Judge allows recount to continue in Wisconsin


Supporters of President-elect Donald Trump moved on Friday to halt the Green Party's requests for long-shot recounts of the presidential votes in three states where Mr Trump, a Republican, won with narrow victories.

The court said there is no harm in allowing the recount to continue, after two pro-Trump political action committees and a Wisconsin voter filed a lawsuit and a request for a temporary restraining order. He says the delay means the recount might not be finished by a December 13 deadline. In Pennsylvania, a hearing was scheduled for Monday on Stein's push to secure a court-ordered statewide recount, a legal maneuver that has never been tried, according to one of the attorneys who filed it. The Wisconsin Department of Justice was reviewing the lawsuit, said Johnny Koremenos, spokesman for Attorney General Brad Schimel.

Green Party candidate Jill Stein filed for recounts in Michigan, Wisconsin, and Pennsylvania. A spokeswoman for Stein's campaign didn't immediately respond to a message seeking comment Friday.

Under Michigan law, the recount is halted when the Board of State Canvassers resolve the objection.

Lawyers for the Trump campaign argue that Green Party candidate Jill Stein can't seek the recount in MI because she wasn't "aggrieved" to the point where potential miscounting of votes could have cost her the election. She garnered 1 percent of the vote in MI.

Stein has already requested recounts of the presidential votes in Pennsylvania and Wisconsin.

The Trump campaign's own attorneys have also moved to block recount efforts in Pennsylvania and MI.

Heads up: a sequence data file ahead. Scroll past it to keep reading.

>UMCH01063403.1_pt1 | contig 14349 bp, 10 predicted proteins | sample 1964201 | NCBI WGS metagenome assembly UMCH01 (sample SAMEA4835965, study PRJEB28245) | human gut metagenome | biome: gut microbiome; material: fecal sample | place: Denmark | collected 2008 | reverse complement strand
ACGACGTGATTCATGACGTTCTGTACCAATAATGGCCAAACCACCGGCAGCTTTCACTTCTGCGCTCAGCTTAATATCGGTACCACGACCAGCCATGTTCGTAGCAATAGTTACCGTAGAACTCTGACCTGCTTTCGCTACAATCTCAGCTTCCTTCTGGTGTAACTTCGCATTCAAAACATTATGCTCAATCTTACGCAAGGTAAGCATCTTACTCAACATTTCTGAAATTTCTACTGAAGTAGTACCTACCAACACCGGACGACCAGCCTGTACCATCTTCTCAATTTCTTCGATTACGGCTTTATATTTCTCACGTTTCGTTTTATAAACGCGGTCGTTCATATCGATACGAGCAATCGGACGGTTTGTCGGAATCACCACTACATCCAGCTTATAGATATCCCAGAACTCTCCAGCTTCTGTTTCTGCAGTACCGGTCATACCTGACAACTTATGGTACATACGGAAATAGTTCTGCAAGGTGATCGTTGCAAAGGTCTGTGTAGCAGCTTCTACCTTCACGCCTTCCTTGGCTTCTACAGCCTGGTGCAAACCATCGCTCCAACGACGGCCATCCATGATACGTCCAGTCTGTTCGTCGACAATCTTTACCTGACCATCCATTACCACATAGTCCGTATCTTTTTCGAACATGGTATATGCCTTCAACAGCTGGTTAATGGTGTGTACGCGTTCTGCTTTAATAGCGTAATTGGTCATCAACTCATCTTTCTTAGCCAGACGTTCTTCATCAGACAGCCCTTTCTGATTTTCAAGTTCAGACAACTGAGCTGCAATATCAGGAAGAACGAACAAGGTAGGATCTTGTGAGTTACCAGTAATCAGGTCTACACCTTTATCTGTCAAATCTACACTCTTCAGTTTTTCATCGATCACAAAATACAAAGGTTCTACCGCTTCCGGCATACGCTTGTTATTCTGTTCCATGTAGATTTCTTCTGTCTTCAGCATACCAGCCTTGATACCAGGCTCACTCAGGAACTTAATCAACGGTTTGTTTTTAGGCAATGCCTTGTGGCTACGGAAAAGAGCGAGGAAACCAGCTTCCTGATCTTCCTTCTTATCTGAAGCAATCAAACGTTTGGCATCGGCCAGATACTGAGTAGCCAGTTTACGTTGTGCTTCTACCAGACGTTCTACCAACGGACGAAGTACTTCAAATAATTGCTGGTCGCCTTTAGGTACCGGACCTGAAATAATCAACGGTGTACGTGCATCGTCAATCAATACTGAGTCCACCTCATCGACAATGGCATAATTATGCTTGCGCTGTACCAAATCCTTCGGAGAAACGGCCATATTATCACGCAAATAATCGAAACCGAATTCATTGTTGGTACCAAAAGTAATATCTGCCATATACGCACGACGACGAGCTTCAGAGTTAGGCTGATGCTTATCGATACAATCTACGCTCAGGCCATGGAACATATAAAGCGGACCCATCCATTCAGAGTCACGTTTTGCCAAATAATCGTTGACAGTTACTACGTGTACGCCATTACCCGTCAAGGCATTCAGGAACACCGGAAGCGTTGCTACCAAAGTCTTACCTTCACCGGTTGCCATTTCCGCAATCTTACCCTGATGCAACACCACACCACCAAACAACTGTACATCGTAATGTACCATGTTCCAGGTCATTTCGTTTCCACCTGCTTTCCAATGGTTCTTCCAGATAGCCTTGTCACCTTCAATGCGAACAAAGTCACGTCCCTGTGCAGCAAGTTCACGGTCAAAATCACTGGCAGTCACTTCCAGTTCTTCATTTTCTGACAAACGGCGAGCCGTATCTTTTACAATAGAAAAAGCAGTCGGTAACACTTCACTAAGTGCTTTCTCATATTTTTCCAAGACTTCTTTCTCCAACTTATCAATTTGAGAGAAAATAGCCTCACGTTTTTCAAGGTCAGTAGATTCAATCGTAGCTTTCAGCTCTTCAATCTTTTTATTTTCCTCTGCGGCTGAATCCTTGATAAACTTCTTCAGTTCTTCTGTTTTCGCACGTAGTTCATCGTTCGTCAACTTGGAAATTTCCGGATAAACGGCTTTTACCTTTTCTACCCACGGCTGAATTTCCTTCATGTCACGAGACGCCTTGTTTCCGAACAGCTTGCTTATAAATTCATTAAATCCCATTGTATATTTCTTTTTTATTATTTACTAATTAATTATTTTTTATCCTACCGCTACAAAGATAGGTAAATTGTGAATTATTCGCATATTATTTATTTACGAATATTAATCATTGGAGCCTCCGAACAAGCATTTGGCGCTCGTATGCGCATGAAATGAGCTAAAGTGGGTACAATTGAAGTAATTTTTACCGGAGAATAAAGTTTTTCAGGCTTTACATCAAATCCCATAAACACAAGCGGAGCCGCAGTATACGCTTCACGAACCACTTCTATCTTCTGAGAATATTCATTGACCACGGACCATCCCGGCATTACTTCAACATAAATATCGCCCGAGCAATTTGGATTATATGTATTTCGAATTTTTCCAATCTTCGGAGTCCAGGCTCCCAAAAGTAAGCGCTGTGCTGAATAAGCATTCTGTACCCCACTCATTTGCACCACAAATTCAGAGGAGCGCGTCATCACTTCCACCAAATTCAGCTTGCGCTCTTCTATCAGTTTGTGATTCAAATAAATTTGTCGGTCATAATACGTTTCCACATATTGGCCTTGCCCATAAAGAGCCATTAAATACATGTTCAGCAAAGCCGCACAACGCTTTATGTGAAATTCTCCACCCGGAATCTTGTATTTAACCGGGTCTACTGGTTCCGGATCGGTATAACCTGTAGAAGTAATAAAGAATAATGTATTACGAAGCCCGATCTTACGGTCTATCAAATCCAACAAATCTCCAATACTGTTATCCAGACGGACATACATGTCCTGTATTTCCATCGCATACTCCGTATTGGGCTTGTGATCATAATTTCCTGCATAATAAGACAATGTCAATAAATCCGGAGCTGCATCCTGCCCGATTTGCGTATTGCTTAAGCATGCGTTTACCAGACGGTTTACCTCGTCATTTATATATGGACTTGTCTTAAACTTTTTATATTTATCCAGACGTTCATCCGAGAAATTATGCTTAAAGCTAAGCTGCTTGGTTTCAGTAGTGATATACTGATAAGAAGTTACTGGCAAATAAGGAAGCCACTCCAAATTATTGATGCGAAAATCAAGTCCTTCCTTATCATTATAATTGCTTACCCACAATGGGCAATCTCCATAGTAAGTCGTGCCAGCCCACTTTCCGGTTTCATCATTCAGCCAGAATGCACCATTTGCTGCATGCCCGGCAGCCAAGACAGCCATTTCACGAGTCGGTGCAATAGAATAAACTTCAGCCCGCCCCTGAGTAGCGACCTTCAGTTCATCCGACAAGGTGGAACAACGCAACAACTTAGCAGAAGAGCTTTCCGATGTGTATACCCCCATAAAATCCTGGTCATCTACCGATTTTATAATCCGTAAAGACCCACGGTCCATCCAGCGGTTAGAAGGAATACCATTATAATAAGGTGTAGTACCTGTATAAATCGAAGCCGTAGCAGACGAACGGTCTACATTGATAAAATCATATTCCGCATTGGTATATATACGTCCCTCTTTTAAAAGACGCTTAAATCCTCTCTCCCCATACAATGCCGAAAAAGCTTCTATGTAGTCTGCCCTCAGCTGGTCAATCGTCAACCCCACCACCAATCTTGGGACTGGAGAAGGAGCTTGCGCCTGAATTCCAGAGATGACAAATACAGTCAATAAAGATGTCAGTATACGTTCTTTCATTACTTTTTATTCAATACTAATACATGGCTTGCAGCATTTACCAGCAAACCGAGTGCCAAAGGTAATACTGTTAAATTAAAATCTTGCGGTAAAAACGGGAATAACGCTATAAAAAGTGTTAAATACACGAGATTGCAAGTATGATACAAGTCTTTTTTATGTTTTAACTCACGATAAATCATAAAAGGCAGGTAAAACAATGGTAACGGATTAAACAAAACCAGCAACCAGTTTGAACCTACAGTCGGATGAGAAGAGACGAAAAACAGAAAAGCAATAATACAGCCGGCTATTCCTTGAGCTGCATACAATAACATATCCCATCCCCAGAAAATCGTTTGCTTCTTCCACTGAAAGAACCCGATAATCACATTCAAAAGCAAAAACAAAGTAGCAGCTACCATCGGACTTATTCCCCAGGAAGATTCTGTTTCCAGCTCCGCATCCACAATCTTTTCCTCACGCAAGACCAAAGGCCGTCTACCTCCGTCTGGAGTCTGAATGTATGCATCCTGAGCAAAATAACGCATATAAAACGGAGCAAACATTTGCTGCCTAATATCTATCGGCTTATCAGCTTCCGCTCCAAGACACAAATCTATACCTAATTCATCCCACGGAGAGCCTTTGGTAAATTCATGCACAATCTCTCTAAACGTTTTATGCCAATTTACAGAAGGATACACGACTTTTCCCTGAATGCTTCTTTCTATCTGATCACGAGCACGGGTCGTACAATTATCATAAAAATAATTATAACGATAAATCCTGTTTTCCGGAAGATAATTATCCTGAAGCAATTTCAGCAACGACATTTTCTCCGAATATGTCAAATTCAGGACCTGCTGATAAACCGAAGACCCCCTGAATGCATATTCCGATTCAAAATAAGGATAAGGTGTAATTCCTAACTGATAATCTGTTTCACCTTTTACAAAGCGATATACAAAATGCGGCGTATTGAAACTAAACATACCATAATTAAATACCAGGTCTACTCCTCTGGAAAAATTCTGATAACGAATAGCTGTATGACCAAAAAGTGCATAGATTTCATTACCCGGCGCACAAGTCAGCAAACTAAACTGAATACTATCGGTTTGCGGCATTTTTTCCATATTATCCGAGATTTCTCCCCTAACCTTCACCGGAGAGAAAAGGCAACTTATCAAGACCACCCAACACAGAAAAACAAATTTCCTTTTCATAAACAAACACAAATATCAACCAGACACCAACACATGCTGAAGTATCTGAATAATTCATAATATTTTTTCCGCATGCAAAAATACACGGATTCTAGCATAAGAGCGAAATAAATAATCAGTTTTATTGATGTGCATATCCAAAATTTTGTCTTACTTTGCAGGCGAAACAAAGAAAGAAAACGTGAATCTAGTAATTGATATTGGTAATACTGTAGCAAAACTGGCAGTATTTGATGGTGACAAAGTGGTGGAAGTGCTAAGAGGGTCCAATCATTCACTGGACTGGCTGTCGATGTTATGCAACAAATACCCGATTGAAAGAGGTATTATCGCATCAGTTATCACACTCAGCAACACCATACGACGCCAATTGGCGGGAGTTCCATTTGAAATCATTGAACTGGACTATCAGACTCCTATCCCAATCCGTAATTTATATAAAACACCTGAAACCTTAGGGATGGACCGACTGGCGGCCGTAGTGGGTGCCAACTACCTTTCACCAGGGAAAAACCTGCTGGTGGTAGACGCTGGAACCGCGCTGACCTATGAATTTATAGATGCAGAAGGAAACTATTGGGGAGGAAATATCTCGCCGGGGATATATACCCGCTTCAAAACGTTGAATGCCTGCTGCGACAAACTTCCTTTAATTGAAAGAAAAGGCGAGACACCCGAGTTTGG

Here's an update on what's going on with Jill Stein's recount efforts in those states.

Trump surpassed the 270 electoral votes needed to win, with 306 electoral votes, and the recount would have to flip the result to Clinton in all three states to change the overall result.

Although Clinton's popular vote lead has increased beyond 2.5 million, it is unlikely that Clinton could come out victorious after recounts in the three states. Even if the recounts happen, though, none would be expected to overturn the results in Democrat Hillary Clinton's favour.

"You're not aggrieved if you want on a lark to foist the taxpayers" with a $5 million bill and "the elections officials to go on a wild goose chase", attorney Gary Gordon told the board.

Trump followed by filing his own lawsuit Friday arguing Stein doesn't have legal standing.

The Wisconsin recount doesn't carry almost the same drama as the Florida recount in 2000, when the outcome of the presidential race between Al Gore and George W. Bush hung in the balance.

"Verifying the vote through this recount is the only way to confirm that every vote has been counted securely and accurately and is not compromised by machine or human error, or by tampering or hacking", Stein said.

Jill Stein has filed a federal lawsuit to try to force MI to conduct a recount.